Revolting Cocks
Sex-O Olylmpic-O
13th Planet

While the industrial force known as Ministry often has pursued subject matter as heavy as its crushing sounds, such as protests of both Bush administrations, Al Jourgenson’s Revolting Cocks has been more tongue-in-cheek, with songs like “Beers, Steers and Queers” and a cover of Rod Stewart’s “Do Ya Think I’m Sexy?” Aside from mainstay Jourgenson, RevCo contributors have included a who’s who of industrial music, including Ministry bandmate Paul Barker, Skinny Puppy’s Nivek Ogre, Front 242’s Richard 23 and Trent Reznor, as well as appearances by Butthole Surfers’ Gibby Haynes, Jello Biafra and Cheap Trick’s Robin Zander. The current incarnation features guitarist Sin Quirin and keyboardist Clayton Worbeck, as well as Josh Bradford handling most of the vocal duties.

With Sex-O Olympic-O, we’re invited once again into the group’s post-apocalyptic, seedy world populated with robotic hookers (“Hookerbot 3000”) and incestuous relations (“Cousins”). The new Revolting Cocks has a more guitar-heavy sound, such as the intro to “Red Parrot,” which ends with a reverberating shout, but more often than not those six-strings battle for space with keys in duels that can become distracting. However, “Abundant Redundancy” and “Lewd Ferrigno” more easily meld the guitar with thumping industrial dance ryhthms. With “I’m Not Gay”—clarified by lyrics “I just pretend I do when I’m drunk”—RevCo is in its full, danceable, oddball glory. While Sex-O Olympic-O isn’t the strongest of RevCo records, it’s a must-have for fans—and for those still trying to get just one more fix of Ministry since their disbandment last year.
Josie Rubio

The Sand Pebbles
A Thousand Wild Flowers
Double Feature

Though relatively unknown in the States, the Sand Pebbles have been toiling in the land down under since the turn of the century. A Thousand Wild Flowers, a compilation culled from the band’s four studio albums, is the first release on Double Feature, a label begun by Britta Phillips and Dean Wareham (who coincidentally was born in not too distant New Zealand), and it’s a fitting partnership, given Wareham’s proclivity for the hazier side of pop. The Aussie five-piece, two of whom met writing soap opera scripts, seem drawn to the point where pop, garage and various strains of psychedelia meet, veering to different sides of that intersection at times, but generally straddling the median. On “Wild Season,” this tack manifests itself as a mutant strain combing GBV and VU DNA, while “A Thousand Flowers” (conceivably the record’s title track), though sporting a “Sister Ray” riff, is more in line with the Soundtrack of Our Lives. It’s this mixing of sweet and acidic that is the Pebbles’ strength, made all the more clear when they detour from it. The record’s only foible, “Red, Orange, Purple, and Blue,” is wrought with too much flower-power, its Eastern-tinged, oscillating guitar tones and flowery language making for a bad trip. The rest of the record, however, never goes off course from its well chosen path.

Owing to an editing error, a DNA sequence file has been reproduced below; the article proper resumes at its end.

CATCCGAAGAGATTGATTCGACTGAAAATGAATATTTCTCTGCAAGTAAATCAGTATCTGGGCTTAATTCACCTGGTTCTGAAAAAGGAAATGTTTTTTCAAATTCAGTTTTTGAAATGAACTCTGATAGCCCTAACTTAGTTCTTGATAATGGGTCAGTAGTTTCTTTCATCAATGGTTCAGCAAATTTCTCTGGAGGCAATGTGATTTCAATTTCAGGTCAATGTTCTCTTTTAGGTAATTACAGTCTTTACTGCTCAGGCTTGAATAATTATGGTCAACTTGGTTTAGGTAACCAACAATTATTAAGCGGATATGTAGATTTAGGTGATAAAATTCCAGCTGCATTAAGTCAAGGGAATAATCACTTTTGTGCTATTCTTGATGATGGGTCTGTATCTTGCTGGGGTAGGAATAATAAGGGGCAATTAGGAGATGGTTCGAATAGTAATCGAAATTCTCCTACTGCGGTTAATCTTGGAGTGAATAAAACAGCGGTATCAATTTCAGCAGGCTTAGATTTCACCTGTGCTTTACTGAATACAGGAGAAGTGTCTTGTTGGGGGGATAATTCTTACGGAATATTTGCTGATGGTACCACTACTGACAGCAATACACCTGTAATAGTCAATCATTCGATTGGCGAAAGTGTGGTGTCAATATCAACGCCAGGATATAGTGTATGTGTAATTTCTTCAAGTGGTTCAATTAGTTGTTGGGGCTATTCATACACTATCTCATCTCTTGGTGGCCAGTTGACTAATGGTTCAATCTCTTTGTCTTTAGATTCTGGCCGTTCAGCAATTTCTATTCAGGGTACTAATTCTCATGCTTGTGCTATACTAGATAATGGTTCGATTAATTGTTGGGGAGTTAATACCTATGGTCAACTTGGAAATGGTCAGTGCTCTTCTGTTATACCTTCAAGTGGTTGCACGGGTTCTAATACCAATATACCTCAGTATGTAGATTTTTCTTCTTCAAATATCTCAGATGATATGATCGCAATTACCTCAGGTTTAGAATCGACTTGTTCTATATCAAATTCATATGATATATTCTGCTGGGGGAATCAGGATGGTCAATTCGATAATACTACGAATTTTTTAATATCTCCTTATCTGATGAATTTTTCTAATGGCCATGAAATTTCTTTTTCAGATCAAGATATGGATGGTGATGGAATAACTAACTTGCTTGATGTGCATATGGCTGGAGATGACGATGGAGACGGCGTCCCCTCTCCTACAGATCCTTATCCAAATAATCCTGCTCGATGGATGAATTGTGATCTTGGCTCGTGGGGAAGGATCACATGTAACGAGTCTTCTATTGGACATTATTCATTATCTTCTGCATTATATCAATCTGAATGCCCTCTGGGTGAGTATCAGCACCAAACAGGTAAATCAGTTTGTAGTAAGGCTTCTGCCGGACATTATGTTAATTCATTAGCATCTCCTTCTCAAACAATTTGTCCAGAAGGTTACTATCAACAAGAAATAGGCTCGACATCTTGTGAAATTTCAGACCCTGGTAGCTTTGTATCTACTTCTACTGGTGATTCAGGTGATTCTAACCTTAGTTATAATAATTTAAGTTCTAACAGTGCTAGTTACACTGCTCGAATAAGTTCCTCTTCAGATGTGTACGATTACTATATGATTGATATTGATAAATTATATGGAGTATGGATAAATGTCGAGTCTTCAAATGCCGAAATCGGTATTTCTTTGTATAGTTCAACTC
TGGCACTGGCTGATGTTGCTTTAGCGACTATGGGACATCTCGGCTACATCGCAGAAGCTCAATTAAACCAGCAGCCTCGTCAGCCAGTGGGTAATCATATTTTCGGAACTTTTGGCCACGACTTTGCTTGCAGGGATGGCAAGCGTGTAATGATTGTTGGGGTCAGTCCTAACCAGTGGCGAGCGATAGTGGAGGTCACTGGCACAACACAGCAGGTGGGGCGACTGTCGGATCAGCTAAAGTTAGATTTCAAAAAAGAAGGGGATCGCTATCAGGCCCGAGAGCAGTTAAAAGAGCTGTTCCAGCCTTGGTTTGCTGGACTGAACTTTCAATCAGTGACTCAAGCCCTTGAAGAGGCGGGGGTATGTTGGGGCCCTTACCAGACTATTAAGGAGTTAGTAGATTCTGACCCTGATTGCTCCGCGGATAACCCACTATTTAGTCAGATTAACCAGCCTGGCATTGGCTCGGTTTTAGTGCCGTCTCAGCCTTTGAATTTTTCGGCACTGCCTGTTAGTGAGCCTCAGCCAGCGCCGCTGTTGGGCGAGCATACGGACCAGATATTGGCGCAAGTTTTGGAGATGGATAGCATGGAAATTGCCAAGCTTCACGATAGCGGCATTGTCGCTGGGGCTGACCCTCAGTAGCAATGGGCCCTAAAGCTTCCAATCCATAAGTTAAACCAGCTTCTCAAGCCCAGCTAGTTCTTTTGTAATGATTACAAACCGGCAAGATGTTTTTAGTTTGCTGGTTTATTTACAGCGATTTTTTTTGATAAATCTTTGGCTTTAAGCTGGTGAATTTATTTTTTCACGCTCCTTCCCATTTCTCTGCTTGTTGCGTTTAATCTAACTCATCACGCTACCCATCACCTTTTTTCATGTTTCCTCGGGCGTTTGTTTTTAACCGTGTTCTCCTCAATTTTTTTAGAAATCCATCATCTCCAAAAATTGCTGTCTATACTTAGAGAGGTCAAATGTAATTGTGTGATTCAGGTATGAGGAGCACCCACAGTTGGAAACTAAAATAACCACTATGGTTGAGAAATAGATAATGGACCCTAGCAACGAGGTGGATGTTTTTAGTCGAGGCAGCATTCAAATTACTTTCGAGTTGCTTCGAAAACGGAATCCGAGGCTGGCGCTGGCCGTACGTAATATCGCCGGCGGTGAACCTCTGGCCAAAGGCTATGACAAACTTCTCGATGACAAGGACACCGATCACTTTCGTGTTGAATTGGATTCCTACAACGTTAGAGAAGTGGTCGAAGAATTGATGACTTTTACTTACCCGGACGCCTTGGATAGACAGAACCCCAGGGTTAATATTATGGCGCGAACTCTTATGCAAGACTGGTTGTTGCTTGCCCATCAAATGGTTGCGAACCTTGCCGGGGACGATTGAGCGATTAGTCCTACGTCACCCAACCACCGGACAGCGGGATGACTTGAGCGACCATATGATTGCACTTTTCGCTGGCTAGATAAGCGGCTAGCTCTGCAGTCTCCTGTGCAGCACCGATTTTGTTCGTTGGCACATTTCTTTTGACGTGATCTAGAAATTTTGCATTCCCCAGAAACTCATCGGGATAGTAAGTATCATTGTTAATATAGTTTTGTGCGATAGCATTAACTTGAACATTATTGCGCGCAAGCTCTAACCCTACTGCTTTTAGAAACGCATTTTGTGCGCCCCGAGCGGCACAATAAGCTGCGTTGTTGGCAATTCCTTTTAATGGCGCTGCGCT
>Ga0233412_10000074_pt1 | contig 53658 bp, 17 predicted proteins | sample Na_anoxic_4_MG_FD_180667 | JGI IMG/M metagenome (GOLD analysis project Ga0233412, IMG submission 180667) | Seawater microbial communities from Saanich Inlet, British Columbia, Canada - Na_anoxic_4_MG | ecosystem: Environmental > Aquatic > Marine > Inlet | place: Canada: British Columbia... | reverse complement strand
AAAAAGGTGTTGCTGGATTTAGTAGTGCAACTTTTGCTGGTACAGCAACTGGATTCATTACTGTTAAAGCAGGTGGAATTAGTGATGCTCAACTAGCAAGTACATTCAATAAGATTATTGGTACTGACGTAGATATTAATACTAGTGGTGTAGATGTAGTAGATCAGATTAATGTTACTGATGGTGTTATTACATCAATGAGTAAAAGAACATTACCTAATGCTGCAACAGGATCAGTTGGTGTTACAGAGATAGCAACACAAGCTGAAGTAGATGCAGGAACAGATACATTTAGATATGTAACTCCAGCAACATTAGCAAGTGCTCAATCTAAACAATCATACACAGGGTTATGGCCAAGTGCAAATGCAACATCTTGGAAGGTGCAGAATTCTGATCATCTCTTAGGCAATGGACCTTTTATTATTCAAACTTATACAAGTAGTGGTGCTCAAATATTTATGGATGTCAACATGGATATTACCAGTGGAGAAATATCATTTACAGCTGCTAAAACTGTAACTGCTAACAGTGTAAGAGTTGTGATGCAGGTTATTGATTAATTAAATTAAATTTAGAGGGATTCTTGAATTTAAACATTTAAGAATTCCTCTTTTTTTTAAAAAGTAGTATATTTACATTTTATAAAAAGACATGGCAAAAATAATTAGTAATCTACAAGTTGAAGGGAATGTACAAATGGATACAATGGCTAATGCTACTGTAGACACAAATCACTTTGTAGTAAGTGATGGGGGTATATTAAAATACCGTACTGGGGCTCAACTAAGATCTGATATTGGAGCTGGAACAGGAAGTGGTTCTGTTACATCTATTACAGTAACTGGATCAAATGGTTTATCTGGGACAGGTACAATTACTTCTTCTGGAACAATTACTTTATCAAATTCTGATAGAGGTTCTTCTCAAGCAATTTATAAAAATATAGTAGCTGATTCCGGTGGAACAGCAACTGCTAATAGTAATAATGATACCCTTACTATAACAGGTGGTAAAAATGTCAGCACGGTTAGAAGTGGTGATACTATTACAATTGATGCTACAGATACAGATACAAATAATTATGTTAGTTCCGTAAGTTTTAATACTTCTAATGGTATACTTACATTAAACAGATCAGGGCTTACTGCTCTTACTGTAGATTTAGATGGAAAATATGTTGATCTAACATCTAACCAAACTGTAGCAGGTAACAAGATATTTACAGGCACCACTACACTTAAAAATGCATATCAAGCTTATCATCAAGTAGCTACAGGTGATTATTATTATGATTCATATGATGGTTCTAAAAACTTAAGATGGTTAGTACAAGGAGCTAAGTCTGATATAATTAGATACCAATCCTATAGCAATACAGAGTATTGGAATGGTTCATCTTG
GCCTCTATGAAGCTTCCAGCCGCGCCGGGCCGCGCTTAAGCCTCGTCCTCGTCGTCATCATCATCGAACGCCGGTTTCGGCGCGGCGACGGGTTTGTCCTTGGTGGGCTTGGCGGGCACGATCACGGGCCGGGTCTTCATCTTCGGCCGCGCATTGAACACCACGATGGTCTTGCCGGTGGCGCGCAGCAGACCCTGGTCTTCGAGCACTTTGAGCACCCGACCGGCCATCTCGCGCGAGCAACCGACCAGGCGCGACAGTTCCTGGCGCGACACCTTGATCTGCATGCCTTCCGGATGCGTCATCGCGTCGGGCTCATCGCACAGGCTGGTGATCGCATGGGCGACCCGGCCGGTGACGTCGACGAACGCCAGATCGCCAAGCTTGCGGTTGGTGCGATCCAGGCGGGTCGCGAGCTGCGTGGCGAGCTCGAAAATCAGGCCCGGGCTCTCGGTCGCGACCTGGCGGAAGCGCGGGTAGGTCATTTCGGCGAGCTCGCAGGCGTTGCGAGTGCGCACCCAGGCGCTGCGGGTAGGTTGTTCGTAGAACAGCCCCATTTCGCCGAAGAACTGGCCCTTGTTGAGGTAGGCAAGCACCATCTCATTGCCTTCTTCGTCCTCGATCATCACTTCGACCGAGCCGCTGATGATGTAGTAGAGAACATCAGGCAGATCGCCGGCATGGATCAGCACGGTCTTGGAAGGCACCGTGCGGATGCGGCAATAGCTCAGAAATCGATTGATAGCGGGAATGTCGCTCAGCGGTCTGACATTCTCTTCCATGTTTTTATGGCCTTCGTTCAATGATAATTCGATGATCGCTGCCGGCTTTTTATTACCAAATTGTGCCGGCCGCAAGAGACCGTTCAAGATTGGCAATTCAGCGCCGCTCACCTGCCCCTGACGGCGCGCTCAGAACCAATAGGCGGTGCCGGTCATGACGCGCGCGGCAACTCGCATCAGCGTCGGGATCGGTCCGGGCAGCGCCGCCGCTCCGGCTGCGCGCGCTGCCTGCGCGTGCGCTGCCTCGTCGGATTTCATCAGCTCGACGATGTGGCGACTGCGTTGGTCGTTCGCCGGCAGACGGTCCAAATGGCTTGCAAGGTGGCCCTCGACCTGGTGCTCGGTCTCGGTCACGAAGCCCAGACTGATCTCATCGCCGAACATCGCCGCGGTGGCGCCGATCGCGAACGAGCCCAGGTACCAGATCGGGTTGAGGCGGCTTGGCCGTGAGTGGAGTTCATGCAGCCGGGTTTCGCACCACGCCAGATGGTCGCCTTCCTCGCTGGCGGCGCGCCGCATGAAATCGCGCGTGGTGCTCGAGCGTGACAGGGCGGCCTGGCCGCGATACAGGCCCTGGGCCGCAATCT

Stephen Slaybaugh

MP3: “Wild Season”

Gun Outfit
Dim Light

When it came time for Dylan Sharp to name his Olympia trio’s debut album, he gave it a more than appropriate title in Dim Light, knowing full and well his wasn’t music that is particularly illuminating. Nor is it completely obscured in darkness, more beaming through a pinhole or the unwashed window of a basement rec-room. Coming from the indie capital of the universe, Gun Outfit wouldn’t be out of place on a K Records compilation from the mid-90s, with a balance of rickety, minor-chord melody, half-sung femme-coos and Sharp’s mumbling drool. Especially on “The Valley,” the ghosts of Beat Happening become visible in the grey mist. The band’s communal delivery is drenched in that dusty pall but still shows preference for melancholy over depression, indifference over apathy, and a rambling, unkempt, guitar tone over any of their peers’ precious sensibilities.

That splotch of elbow grease lends the shambolic gruff of “Troubles Like Mine,” a link to Homestead-era Dinosaur Jr. and acknowledges the crafty twang of “In the Dark” as a distant cousin to the Meat Puppets early SST work. With songs titled “Cocaine Woman,” with its ragged implosive chorus, and “Work Experience,” full of riffs constantly trying to catch up, there’s a fine line between sincerity and casualness with Gun Outfit. This makes it easy to enjoy the mistakes and indiscernibly quirky lyrics without pretense or high expectations, placing the band—and this uneasily catchy debut—as an underdog for which it’s difficult not to root.